In DepthU.S. Congress

NIH says openness bill threatens reviewers

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Science  24 May 2019:
Vol. 364, Issue 6442, pp. 719
DOI: 10.1126/science.364.6442.719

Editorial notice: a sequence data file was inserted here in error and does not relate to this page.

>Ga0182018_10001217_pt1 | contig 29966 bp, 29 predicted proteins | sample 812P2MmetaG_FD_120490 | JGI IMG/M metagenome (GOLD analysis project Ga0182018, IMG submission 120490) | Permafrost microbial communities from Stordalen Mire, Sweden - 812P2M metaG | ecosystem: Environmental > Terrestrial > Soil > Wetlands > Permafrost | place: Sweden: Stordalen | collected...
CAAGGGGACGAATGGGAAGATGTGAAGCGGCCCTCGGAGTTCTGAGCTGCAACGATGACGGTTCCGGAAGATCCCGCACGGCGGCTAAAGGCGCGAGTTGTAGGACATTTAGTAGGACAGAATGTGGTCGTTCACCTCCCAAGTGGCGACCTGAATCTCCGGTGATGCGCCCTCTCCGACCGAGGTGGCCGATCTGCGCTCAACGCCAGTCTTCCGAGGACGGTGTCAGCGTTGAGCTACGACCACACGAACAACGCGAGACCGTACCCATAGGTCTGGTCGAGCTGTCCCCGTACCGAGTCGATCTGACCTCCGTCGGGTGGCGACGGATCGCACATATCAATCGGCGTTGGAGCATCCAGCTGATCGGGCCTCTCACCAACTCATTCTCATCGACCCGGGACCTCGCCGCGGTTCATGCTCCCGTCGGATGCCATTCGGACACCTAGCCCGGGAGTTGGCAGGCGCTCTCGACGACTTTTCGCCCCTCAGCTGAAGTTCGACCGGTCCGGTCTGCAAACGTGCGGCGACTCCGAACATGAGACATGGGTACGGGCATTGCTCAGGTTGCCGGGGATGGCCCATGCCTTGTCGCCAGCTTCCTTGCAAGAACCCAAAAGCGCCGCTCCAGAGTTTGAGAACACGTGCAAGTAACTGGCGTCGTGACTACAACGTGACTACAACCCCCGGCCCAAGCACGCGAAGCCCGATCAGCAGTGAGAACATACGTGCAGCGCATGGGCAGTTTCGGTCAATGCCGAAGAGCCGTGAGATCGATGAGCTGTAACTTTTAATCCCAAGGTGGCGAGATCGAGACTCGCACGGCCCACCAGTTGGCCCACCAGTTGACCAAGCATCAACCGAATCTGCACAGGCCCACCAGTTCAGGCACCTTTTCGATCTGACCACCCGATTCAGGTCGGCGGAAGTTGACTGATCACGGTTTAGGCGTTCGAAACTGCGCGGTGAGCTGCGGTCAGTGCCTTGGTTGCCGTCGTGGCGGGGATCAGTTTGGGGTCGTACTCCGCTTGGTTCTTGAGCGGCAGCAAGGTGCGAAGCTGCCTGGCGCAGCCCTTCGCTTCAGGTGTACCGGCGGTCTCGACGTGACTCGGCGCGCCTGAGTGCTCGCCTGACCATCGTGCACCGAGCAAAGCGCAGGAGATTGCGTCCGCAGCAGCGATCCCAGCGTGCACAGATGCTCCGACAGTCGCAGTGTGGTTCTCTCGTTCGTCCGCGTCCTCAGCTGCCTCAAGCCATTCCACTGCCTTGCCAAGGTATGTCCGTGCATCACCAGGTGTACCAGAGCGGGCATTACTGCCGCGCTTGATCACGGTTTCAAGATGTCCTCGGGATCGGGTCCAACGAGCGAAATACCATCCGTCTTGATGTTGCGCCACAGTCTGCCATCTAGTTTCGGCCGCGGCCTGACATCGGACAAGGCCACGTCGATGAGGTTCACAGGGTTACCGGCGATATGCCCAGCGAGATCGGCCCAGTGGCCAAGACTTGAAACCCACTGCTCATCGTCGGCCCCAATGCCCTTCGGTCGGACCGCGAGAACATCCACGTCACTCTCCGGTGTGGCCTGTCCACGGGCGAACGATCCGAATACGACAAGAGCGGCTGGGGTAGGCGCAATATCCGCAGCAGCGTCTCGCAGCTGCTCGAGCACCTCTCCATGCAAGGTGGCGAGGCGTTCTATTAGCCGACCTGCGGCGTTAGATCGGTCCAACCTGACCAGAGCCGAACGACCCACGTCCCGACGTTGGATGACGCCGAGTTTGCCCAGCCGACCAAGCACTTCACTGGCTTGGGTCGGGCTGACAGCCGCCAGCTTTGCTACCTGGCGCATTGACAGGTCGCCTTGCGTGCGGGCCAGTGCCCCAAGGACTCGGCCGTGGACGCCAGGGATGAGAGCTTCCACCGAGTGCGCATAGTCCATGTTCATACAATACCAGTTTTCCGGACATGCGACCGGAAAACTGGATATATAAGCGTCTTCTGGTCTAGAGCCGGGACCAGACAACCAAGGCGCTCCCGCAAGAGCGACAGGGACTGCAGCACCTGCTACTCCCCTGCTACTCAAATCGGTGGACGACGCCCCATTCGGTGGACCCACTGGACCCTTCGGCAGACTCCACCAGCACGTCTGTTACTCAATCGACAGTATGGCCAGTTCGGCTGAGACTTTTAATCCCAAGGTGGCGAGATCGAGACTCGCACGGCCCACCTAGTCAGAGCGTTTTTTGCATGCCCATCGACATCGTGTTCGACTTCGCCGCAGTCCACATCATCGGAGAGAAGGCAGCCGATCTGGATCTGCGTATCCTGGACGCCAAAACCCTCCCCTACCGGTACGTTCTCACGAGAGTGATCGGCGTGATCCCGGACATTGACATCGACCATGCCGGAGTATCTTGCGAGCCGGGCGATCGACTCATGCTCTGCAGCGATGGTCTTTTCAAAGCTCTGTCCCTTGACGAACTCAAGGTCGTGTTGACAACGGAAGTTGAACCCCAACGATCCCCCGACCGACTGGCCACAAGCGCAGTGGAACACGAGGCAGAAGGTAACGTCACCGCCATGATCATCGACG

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The National Institutes of Health (NIH) is rallying opposition to a bipartisan bill moving through Congress that promotes greater transparency across the U.S. government. The legislation would close loopholes in the Federal Advisory Committee Act (FACA), first passed in 1972, which sets rules for appointing and running the thousands of panels that advise government agencies. Over the years, some agencies have tried to avoid its requirements that panel members reflect diverse points of view and disclose any conflicts of interest, and that the public have input on the appointment process. NIH officials say a different set of rules apply to their study sections and warn that the new legislation, if enacted, would add months to the appointment process, generate piles of additional paperwork, and discourage scientists from volunteering to serve. Lawmakers are seeking to negotiate a compromise that would strengthen FACA without undermining peer review at NIH.